Words I love and hate.
I’ve been working in the Northern Quarter today. It’s been like walking through my past with rose-tinted organic glasses. Manchester’s Northern Quarter is like West Didsbury without a hospital, with more people looking nervously at passing police cars and no cupcakeries
The 142 to and from town is a good indicator of the city’s temperature. At this time of year it is full of braying Home Counties émigrés trying to sound unfeasibly hip, only to give themselves away with comments such as
“New Business School, it’s proper sick (sic)”
Aah the 142, trolling up and down Wilmslow Road and depositing me home to the iPoddingly hopeful embrace of Didsbury Son and the virtually popping with pregnancy Didsbury Wife. Home – to a Didsbury Village wracked with uncertainty, insecurity and change as Euro’s crisis sees us lose Spain and Italy in one week.
La Tasca GONE. La Tasca, as Spanish as a Co-op baguette is French, whose Iberian cuisine is sourced from the olive groves off the M60, gone. La Tasca, home to some memorable celebrations and unfeasibly priced Albondingas. No longer can we marvel at Spanish spoken with flattened Northern vowels pronouncing Rioja with a K. If La Tasca can just shut without warning then what hope the stainless tables and unscraped chairs of Gourmet Burger King; where the staff to diner ratio matches that of the canteen at a High Security prison.
Enough? No. Felicini’s is no more. Its having a paint and makeover and a new menu, a new name and a new identity. Just tell us the truth. Felicini’s is an ex Didsbury resident. it didn’t try to expand sideways into Delia’s? It didn’t aim to go upwards to incorporate the only health and beauty salon never to advertise, it is more radical. This morning I wondered if Felicini’s was going to launch a new Italian menu that shuns Pizza, pasta and Parmesan to return coccoon like to The Didsbury Village Wine Bar? I wasn’t too far off. It’s a coffee emporium with baked extras. Lucky, as we are down to our last 10 coffee choices in the village.
Holland and Barratt still hasn’t opened, the proposed hairdresser stil hasn’t snipped, Didsbury Village Farm shop is already having a re-fit and apparently the RSPCA shop doesn’t sell animals.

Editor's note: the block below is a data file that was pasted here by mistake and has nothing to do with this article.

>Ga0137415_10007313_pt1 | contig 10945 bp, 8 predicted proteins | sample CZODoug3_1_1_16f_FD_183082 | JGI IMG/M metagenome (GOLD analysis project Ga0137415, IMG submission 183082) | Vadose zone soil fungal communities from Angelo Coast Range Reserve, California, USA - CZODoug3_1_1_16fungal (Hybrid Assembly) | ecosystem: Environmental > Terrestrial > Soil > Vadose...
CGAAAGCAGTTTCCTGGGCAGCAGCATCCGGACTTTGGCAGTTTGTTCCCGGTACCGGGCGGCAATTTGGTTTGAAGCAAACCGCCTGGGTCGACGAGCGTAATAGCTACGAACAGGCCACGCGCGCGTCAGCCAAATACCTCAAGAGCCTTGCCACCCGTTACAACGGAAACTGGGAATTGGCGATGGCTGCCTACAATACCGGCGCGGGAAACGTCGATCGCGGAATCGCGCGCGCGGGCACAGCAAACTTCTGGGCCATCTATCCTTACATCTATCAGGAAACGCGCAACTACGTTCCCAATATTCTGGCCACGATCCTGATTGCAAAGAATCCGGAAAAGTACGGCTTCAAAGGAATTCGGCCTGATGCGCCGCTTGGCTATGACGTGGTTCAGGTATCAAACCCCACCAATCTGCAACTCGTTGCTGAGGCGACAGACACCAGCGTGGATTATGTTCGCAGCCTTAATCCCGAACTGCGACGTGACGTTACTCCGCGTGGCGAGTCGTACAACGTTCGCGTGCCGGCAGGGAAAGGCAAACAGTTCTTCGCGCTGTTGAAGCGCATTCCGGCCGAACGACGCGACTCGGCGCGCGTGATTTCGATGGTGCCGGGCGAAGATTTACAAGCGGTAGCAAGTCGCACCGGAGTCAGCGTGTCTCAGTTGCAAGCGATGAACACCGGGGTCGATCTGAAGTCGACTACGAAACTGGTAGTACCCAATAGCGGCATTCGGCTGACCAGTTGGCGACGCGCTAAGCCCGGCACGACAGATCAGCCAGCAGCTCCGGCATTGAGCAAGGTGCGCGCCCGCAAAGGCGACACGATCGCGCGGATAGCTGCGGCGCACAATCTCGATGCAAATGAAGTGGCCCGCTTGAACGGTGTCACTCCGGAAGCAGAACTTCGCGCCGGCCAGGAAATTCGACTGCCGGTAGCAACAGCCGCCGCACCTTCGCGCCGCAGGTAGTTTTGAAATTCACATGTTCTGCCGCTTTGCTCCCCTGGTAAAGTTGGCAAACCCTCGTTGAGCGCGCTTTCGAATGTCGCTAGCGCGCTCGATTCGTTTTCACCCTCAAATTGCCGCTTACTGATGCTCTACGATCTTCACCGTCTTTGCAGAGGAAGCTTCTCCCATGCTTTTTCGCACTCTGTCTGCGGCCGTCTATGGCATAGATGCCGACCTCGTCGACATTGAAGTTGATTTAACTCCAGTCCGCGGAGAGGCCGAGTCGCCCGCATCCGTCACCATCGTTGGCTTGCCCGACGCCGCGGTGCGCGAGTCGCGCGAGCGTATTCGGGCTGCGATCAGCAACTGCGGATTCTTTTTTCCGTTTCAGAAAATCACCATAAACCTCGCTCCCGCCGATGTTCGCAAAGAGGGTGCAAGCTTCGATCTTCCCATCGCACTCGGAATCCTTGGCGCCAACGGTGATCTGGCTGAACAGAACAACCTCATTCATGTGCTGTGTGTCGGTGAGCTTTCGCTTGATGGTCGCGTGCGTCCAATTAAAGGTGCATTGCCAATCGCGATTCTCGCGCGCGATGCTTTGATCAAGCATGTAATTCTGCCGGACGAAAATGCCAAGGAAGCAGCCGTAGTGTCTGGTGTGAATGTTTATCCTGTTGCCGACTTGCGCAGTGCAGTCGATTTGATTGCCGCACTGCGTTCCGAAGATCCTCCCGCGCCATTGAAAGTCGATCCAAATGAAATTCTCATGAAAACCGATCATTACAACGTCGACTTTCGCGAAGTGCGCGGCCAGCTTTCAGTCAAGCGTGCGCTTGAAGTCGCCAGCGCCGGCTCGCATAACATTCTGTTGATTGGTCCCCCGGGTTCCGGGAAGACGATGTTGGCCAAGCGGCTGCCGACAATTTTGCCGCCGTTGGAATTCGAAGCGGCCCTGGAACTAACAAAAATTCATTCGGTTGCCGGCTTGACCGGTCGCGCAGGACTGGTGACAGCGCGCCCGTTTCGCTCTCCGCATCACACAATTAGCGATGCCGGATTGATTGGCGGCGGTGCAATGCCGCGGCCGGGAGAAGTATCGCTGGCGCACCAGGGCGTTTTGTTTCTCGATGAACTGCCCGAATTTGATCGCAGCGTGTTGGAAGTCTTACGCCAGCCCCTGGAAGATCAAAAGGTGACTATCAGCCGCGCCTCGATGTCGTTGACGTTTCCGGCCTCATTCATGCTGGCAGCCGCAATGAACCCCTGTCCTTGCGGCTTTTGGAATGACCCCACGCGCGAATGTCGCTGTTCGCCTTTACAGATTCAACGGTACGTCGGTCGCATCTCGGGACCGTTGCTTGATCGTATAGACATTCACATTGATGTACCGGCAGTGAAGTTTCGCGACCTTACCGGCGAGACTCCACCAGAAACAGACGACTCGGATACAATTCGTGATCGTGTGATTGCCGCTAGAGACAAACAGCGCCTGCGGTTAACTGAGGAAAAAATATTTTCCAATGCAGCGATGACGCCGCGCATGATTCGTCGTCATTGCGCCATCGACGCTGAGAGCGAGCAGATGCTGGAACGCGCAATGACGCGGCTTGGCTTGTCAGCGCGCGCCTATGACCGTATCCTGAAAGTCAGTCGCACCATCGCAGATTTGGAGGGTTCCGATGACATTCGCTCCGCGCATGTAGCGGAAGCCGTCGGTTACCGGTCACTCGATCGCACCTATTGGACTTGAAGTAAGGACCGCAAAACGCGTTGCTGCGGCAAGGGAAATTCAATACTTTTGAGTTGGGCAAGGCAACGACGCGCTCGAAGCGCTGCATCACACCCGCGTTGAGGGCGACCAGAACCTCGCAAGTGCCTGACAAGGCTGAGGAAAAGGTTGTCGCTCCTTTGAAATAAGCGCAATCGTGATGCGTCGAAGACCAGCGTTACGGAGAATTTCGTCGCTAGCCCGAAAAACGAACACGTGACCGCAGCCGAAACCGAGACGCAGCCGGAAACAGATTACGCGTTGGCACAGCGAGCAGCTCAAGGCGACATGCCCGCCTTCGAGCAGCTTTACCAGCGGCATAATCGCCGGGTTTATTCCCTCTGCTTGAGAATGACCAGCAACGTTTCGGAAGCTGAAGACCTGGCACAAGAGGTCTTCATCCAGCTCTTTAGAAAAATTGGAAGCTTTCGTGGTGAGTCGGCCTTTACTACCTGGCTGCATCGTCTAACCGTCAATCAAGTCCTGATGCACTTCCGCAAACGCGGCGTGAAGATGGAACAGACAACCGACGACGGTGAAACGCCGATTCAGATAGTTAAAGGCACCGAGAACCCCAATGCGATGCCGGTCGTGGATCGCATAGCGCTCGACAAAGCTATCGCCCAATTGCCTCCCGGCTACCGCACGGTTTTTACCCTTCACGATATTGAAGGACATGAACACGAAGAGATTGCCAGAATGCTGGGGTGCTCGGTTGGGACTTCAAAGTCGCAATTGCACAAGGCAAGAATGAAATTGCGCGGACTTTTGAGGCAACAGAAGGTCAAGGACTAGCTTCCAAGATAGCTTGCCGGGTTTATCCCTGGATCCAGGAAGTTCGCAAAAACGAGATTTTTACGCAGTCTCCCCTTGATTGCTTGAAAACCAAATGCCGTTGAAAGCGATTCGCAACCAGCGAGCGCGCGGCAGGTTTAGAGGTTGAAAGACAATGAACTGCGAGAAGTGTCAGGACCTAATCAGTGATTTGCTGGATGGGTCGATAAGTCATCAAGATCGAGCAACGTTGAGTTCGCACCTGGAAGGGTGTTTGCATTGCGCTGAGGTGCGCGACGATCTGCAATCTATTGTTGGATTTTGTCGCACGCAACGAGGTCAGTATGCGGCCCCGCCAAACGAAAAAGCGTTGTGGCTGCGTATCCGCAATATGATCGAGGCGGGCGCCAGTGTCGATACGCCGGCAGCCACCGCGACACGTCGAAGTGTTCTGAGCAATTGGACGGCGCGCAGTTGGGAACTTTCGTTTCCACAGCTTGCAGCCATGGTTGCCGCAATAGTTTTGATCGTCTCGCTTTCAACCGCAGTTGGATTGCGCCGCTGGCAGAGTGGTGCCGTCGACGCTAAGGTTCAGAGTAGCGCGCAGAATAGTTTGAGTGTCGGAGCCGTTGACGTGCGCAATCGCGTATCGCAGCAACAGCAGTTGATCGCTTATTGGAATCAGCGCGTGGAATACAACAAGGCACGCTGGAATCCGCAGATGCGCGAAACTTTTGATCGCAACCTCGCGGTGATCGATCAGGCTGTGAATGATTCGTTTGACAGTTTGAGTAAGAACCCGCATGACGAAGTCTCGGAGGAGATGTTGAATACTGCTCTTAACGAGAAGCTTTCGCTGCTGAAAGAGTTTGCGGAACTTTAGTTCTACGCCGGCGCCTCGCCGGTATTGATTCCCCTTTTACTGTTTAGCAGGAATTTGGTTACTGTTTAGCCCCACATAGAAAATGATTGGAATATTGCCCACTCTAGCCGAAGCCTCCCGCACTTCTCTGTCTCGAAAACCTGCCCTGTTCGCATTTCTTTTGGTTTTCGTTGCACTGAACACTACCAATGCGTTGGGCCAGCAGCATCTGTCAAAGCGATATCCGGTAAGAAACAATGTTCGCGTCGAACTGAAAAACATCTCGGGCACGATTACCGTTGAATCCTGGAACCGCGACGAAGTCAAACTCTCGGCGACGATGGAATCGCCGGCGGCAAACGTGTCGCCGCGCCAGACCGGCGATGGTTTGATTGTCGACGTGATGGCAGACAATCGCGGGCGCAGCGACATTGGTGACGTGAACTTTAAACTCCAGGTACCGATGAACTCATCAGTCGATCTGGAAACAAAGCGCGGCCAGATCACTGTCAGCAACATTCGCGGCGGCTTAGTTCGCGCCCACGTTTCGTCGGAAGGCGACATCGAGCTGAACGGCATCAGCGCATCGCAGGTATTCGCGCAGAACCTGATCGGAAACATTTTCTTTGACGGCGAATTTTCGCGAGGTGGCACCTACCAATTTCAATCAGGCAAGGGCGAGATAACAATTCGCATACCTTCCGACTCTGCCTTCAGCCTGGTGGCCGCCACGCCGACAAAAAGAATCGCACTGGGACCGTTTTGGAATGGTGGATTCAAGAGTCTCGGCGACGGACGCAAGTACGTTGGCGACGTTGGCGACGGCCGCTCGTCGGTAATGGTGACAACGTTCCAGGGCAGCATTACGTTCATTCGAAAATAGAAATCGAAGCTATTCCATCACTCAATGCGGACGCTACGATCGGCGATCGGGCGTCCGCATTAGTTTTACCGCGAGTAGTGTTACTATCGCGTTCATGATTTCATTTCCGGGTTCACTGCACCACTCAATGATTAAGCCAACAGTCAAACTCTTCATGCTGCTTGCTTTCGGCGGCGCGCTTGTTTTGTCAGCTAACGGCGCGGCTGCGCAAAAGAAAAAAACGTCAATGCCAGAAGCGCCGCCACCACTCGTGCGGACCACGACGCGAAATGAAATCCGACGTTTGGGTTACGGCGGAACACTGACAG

It is nearly October. The nights are drawing in and if I had any idea who might care… I could swear it was a conspiracy to cut out the middle man and move Didsbury to MediaCityUK.
“Enough, there is no more. ‘Tis not so sweet now as it was before.”
Didsbury Son and I are going to Peterborough, no football is involved. This is so far east of Cineworld and Virgin Active that even Rightmove does not consider it to be M20 with great access to the airport, MediaCityUK and the thriving metropolis. We have to be there very early so it’s a school time start that has Didsbury Son in two minds. When he asked me what Peterborough was like the only three things I could think of were flat, many roundabouts, second division (or whatever it’s called now it’s the 2nd tier of … Oh don’t get me started)
He weighed up the options carefully. On the one hand, three hour drive with the promise of high salt, low nutritional value food, uninterrupted iPod/3DS and the chance of an adventure. On the other hand a dawn start, a grumpy Didsbury Dad trying to locate glasses, keys and wallet whilst Didsbury Fat cat mewls for an early breakfast followed by the potential for 3 hours about big school, trying hard and generally doing what I say, not what I do, did or have ever done – all in an enclosed space.
I searched for bonding and entertaining things we could do whilst we were there. The nearest attractions I found were Holland.
So it is our boys’ day out. It may not be white water rafting or a Futuramathon but I have promised there will be no talk about babies, he can have at least one hand down his trousers whenever we are not eating (which to be honest does not leave that much time) and he can have Capital FM on. This swung the deal. He has not realised that the signal will go within half an hour and I can get back to phone-ins, endless Assange and being angry about The Archers becoming so dull even I am hoping for some Eastenders-esque carnage.
I am really looking forward to our day out. Not the pick-up, not the early start, but more the hours of endless mooching, small talk, shared gags and pointless conversations with neither structure nor end. Since the Metrolink took out our favourite route we have been a little stuck for the kind of aimless timewasting that can be as developmentally important as a David Attenborough and shouting at live sport on television.